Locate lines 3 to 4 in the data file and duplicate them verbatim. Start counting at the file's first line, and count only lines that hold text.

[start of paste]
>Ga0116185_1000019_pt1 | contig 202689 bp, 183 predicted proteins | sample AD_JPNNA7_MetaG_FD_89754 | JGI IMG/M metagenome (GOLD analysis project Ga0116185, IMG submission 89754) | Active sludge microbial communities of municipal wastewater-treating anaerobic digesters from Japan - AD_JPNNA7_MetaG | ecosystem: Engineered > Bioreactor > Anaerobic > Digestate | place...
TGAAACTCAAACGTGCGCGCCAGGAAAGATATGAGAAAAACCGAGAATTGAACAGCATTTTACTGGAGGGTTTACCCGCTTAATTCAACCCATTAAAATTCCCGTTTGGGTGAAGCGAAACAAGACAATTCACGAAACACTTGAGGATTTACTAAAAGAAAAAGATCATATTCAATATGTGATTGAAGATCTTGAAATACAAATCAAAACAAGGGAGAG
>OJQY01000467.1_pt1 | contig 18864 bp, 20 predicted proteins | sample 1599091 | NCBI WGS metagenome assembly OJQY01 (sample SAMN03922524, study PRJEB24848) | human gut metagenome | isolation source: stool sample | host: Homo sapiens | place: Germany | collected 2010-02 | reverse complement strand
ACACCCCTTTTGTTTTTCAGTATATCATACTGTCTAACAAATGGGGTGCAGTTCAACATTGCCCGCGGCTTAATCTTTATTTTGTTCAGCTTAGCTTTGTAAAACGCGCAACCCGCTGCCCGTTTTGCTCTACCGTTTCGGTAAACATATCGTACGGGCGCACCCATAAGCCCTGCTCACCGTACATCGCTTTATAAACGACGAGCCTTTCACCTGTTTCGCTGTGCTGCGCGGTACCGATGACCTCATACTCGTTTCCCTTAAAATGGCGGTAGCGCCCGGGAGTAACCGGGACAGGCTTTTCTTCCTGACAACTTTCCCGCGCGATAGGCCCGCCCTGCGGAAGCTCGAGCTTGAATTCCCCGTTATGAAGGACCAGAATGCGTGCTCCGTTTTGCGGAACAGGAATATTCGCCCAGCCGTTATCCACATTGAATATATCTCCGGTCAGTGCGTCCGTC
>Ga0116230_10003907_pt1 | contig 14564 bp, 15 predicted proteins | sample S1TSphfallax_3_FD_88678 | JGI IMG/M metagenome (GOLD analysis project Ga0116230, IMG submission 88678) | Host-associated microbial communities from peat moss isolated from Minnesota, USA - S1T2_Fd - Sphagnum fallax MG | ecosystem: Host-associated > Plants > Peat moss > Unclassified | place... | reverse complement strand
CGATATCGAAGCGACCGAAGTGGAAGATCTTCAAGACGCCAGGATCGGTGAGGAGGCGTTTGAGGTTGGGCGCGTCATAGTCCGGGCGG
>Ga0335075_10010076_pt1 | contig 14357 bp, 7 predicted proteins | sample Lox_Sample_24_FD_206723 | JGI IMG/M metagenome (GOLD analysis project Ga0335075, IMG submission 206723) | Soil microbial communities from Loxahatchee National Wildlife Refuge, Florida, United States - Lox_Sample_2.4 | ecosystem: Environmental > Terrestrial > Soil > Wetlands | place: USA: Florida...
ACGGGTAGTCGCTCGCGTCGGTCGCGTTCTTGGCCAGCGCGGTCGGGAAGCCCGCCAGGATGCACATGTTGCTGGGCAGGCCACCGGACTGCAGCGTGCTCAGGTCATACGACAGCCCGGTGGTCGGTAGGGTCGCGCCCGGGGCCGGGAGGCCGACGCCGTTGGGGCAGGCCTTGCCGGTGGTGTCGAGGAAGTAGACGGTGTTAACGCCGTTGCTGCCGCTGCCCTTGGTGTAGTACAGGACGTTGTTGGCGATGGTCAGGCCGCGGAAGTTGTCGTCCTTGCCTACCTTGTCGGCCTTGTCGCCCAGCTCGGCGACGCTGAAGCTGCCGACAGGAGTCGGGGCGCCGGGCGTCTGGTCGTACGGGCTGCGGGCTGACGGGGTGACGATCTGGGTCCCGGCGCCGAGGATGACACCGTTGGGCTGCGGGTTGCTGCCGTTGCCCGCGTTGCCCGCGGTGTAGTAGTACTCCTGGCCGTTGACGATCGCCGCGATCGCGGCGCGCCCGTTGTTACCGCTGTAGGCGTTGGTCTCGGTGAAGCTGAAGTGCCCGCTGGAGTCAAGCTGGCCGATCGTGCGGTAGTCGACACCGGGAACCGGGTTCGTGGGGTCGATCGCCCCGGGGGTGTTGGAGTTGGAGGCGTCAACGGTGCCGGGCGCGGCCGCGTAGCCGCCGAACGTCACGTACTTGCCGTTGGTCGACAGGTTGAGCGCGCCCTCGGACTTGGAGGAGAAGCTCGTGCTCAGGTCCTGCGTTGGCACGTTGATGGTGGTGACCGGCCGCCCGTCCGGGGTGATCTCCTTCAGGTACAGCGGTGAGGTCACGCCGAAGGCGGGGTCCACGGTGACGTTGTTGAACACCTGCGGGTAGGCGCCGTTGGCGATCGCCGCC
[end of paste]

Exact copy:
>OJQY01000467.1_pt1 | contig 18864 bp, 20 predicted proteins | sample 1599091 | NCBI WGS metagenome assembly OJQY01 (sample SAMN03922524, study PRJEB24848) | human gut metagenome | isolation source: stool sample | host: Homo sapiens | place: Germany | collected 2010-02 | reverse complement strand
ACACCCCTTTTGTTTTTCAGTATATCATACTGTCTAACAAATGGGGTGCAGTTCAACATTGCCCGCGGCTTAATCTTTATTTTGTTCAGCTTAGCTTTGTAAAACGCGCAACCCGCTGCCCGTTTTGCTCTACCGTTTCGGTAAACATATCGTACGGGCGCACCCATAAGCCCTGCTCACCGTACATCGCTTTATAAACGACGAGCCTTTCACCTGTTTCGCTGTGCTGCGCGGTACCGATGACCTCATACTCGTTTCCCTTAAAATGGCGGTAGCGCCCGGGAGTAACCGGGACAGGCTTTTCTTCCTGACAACTTTCCCGCGCGATAGGCCCGCCCTGCGGAAGCTCGAGCTTGAATTCCCCGTTATGAAGGACCAGAATGCGTGCTCCGTTTTGCGGAACAGGAATATTCGCCCAGCCGTTATCCACATTGAATATATCTCCGGTCAGTGCGTCCGTC